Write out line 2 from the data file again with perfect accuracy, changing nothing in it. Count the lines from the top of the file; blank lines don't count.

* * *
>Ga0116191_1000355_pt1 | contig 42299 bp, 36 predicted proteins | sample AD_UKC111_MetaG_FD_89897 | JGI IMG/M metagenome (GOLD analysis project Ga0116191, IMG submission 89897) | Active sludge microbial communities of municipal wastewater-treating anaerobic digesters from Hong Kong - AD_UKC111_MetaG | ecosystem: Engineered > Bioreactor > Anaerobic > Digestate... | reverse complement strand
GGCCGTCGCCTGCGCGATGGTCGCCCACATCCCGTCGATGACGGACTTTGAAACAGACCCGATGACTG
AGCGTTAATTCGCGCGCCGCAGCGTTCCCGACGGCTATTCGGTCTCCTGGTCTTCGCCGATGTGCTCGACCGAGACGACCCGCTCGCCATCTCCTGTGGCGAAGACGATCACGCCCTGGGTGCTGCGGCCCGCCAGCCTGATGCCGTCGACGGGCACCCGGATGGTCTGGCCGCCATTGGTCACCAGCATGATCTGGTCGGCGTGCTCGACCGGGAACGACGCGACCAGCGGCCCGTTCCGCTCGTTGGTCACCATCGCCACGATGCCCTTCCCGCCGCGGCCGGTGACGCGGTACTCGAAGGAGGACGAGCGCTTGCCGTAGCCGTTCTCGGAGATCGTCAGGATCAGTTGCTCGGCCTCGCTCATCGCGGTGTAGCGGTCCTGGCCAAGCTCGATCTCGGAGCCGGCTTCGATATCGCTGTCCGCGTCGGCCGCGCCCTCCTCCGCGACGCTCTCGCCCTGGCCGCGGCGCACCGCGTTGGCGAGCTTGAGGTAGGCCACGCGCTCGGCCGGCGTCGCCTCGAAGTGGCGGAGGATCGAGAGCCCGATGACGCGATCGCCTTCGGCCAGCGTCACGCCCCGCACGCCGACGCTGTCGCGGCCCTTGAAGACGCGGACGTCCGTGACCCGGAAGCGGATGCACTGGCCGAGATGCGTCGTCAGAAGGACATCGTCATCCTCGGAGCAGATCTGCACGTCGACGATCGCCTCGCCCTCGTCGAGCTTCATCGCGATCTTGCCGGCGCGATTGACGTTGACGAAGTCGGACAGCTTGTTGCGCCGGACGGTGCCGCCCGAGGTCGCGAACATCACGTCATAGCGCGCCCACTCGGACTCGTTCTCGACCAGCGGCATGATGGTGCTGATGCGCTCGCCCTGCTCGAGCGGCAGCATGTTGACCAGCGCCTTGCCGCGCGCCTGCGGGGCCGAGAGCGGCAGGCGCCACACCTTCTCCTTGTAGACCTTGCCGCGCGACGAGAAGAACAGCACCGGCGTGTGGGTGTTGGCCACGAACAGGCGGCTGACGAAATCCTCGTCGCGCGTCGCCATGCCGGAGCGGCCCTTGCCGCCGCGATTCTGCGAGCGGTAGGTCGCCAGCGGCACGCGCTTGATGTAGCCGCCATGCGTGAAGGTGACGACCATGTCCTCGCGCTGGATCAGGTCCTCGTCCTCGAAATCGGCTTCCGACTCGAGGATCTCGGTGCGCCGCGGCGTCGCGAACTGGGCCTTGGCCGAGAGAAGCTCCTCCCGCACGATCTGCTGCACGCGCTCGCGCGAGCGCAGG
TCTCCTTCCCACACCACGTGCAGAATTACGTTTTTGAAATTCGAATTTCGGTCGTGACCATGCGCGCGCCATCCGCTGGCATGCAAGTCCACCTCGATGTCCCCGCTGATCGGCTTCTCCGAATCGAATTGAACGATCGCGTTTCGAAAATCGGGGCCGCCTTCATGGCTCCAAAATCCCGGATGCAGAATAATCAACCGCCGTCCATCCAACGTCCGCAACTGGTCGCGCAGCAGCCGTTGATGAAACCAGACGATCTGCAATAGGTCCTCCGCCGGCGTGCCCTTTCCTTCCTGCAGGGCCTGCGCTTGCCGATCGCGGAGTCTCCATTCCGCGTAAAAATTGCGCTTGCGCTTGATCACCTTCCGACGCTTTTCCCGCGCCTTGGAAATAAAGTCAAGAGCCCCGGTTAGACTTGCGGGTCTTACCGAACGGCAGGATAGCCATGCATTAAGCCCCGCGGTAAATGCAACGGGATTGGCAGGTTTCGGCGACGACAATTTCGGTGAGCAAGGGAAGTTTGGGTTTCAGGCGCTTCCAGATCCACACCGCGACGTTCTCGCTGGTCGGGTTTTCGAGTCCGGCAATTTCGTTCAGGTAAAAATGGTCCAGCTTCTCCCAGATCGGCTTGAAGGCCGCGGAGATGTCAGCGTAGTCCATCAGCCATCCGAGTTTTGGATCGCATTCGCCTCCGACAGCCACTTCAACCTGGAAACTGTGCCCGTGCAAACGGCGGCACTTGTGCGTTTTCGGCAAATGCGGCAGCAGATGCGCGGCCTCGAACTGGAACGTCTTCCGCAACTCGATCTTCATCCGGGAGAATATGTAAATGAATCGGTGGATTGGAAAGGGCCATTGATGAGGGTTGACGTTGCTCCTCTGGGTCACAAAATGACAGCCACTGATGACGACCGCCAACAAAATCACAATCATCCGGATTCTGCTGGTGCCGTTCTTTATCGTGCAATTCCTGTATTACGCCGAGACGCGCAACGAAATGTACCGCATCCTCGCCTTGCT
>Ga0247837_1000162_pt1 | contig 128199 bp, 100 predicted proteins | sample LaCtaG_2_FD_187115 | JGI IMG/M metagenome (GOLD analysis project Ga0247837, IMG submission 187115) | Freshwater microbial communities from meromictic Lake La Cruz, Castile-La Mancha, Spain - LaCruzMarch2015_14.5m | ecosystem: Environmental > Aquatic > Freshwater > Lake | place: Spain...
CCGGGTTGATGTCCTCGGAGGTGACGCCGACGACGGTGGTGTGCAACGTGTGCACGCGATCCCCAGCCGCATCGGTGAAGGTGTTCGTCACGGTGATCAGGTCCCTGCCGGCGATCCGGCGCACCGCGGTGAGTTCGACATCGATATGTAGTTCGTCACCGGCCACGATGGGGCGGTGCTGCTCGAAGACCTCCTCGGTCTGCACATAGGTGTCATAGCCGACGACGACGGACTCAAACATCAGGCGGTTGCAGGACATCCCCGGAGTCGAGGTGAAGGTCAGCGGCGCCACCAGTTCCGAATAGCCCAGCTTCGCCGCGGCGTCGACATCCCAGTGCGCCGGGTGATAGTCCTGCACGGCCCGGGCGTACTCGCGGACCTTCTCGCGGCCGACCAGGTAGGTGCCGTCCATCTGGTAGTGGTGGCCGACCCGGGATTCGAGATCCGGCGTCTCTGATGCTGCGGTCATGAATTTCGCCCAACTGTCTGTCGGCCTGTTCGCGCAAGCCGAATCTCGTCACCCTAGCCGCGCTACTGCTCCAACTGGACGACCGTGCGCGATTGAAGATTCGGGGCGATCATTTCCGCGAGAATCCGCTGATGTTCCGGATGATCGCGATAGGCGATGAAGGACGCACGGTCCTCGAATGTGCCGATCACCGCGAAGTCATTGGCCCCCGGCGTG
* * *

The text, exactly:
GGCCGTCGCCTGCGCGATGGTCGCCCACATCCCGTCGATGACGGACTTTGAAACAGACCCGATGACTG